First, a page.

With a particular focus on food additives, cosmetics and hormones such as oestrogen. Its pure speculation, but I have wondered for a while whether the rise in certain diseases (austism comes to mind but ADHD as well) could show a correlation with the rise in the environmental concentration of these chemicals.

At the very least, the study would be useful for eliminating possible casual links.


"A more likely explanation is that these kids conceived between June and August are relatively young for their grades (there is evidence that being young for your grade adversely affects your test scores)."

Hey Doc, I have been 2 years younger than my grade since middle school. I'd say my test scores have been pretty good. Maybe I'm resistant to the effects of pesticide/youth?


See my latest Huffington Post blog on this very same topic, "The Season of Misconception," at:


I have an alternate theory. Could it be that higher scoring parents (and thus their children) are more likely to plan a pregnancy to avoid a summer birth? Being in the last trimester in the summer months I could imagine is much hotter and more uncomfortable than other months. This was the first thought that came to my mind when reading this, since I know my wife wants to avoid the above predicament.

This would mean that there would also be less total births in the summer - I don't know if this is true or not.


"A more likely explanation is that these kids conceived between June and August are relatively young for their grades"

The above kids would be born from March thru May. Most states (some have earlier cutoff dates) allow kids born up to December 31 to start school the calendar year in which they turn 5.

If one allows for parental "redshirting" of kids born late in the calendar year, November 1 on, kids conceived between June and August would be younger than a third of their classmates (those born November - December of the prior year & those born in January - February) and older than five-twelths of their classmates. I do not think that makes the kids conceived between June and August relatively young for their grades.

Also, how does the performance of kids conceived September to March (assuming those born in February - March not "red-shirted") compare to those conceived June and August?

Please revisit this topic after you have had a chance to review the underlying paper.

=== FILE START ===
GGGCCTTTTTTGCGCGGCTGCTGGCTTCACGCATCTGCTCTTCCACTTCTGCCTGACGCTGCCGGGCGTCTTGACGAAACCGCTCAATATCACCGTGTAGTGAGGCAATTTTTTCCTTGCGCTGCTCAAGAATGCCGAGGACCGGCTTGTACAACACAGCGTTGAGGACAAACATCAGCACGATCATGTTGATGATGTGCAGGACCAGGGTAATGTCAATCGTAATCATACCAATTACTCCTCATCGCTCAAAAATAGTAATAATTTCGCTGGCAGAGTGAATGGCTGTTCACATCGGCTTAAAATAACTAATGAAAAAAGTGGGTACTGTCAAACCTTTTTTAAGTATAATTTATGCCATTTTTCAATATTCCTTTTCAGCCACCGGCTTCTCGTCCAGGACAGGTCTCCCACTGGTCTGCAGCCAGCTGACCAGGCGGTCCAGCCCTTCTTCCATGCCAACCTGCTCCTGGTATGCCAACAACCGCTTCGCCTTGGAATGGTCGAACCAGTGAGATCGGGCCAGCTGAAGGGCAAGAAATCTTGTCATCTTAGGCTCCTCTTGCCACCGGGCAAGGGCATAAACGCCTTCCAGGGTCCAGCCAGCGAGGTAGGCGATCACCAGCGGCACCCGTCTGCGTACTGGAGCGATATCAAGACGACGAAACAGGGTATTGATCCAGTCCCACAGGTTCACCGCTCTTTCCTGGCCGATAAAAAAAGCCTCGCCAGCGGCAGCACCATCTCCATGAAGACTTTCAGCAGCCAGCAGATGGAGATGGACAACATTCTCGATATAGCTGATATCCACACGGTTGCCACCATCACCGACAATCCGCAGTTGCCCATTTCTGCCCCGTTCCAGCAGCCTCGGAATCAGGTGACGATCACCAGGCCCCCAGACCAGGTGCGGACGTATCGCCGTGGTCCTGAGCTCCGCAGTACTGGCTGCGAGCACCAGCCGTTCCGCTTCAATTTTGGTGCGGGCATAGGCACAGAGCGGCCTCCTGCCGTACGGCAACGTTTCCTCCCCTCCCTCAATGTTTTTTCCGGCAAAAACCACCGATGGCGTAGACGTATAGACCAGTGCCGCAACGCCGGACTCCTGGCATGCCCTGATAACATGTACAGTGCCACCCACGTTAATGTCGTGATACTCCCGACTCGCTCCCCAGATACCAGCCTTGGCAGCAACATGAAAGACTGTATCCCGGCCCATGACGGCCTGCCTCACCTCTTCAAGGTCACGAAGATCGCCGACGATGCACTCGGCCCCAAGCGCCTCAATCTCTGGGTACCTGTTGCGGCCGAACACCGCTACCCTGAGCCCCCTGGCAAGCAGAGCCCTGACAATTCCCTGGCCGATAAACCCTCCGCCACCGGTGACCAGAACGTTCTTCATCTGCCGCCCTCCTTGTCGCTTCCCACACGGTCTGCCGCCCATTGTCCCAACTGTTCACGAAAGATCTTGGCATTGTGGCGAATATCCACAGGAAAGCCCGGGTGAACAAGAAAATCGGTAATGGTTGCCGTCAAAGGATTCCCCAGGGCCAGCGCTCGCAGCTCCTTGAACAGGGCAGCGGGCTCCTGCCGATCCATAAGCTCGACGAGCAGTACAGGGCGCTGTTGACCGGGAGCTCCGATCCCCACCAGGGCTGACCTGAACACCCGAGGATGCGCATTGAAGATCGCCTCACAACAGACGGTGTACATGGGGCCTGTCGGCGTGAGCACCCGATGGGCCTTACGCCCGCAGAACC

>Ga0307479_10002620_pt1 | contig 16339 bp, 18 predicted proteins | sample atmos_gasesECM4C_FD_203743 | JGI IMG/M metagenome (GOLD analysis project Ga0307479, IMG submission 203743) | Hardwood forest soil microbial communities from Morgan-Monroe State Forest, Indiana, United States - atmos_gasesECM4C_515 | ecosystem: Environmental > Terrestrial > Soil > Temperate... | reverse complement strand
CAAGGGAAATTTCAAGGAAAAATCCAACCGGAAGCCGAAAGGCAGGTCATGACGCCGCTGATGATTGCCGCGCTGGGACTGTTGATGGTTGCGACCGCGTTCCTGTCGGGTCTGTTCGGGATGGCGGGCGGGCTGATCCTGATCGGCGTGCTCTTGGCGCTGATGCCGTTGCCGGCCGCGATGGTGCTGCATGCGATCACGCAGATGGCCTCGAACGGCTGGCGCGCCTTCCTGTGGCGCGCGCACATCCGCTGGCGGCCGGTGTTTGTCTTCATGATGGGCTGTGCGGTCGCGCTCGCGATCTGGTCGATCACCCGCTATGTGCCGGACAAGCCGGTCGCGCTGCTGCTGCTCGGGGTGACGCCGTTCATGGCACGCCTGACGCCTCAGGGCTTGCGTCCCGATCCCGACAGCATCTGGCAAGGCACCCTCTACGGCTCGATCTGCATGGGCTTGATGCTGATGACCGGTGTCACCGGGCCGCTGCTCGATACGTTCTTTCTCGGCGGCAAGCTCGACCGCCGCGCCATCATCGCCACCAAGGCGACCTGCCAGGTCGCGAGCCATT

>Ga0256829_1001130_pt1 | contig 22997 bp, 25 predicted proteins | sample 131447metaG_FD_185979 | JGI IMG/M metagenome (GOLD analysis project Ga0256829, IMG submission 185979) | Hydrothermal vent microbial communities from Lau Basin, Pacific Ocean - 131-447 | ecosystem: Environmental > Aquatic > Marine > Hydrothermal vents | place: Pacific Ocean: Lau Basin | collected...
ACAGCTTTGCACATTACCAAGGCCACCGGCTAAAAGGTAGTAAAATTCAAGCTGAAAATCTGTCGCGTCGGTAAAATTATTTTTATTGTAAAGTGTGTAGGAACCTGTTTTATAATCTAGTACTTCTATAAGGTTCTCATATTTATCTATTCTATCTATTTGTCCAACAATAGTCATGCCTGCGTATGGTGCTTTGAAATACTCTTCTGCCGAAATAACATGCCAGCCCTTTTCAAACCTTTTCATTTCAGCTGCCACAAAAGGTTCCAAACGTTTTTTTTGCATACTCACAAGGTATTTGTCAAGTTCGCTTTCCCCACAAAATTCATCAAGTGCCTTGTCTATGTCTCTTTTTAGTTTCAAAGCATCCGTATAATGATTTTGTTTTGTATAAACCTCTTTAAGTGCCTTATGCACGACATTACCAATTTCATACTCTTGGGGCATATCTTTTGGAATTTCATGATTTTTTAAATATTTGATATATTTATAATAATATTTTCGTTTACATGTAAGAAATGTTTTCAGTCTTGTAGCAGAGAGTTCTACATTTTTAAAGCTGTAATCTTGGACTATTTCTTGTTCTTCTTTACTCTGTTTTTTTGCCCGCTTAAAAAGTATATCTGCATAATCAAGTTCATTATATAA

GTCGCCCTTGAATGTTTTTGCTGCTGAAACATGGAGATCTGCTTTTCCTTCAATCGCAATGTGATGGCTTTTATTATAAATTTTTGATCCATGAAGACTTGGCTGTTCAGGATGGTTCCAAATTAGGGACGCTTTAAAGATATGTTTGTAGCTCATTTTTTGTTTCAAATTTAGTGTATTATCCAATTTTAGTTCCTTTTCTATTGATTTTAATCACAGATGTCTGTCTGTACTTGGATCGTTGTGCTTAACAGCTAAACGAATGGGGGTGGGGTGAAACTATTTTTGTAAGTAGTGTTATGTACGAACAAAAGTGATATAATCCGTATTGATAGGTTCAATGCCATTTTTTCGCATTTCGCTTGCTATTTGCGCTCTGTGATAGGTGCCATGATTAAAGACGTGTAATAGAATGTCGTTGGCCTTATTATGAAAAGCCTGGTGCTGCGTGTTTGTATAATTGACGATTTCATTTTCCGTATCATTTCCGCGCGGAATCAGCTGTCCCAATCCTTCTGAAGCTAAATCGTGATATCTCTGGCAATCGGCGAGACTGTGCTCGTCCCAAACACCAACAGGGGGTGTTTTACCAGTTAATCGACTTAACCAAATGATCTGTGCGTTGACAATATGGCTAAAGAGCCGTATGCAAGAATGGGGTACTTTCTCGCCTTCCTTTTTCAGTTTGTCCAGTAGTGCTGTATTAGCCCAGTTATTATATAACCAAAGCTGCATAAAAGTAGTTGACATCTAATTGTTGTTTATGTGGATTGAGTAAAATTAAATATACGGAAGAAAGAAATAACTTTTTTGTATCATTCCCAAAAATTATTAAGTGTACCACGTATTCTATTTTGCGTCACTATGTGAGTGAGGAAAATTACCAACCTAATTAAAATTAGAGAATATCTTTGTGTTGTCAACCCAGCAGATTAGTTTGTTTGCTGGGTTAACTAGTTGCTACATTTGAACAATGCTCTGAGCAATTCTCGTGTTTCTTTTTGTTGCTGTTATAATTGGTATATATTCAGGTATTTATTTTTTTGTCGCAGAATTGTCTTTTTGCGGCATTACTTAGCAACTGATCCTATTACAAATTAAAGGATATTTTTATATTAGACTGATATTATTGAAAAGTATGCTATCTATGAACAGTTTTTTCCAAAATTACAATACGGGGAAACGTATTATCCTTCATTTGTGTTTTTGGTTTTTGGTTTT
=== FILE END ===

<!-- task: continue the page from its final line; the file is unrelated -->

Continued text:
I am a big Freakonomics fan, have recommended your book to many, & enjoy your blog.

Lastly, what are your thoughts on revising the AMT to refocus on the reason it was originally passed - to ensure well-paid individuals cannot avoid paying taxes?



lol, i completely misread the article... nevermind


Two quick observations, not commenting about the paper until I have read it. The first is that a number of studies have shown that environmental concentrations of pesticides are actually seasonal and are at their highest in August and September, since they tend to build up all year until harvesting is done. (I know the Ohio State Ag college has done work on this.) Also, pesticides and fertilizers from agricultural runoff are pretty widely distributed through the environment, so the 5% guess is at least an order of magnitude low.

This does not mean that a causal link exists, it just undercuts Dr. Levitt's counter argument. Once again, I don't want to comment on the paper's conclusions and data until reading it.

But I don't mind offering another observation. It has been pretty well documents that people born in October in the northern hemisphere (April in the southern) live longer than other people. September is next. Then August and November. The fairly well but not completely tested theory about this is that third trimester diet for mothers contains the most fruit and vegetables in August - Sept - October. The lowest is March - April - May. It may well be that these scientists have accounted for this in their study, so I don't want to offer it as an alternative explanation, just an observation.



I think this is an interesting sociological phenomenon - science trolling by muckrakers. Like fast food, this reporting is simplistic, processed and meant for indulgence consumption. But because "research" still has (though won't for long)the power of authority people give it more credence than other fiction - though we're really talking about the reprocessing of research into garbage news.
Mass delusion is such a fascinating cultural phenomenon. One could write a book about the dynamics of the process by which a theory or scientific study is transformed into conventional wisdom as it wicks it's way through societal institutions to become something far removed from it's source.


I would be interested in understanding how this effects adulthood. Children aren't children for long, after all.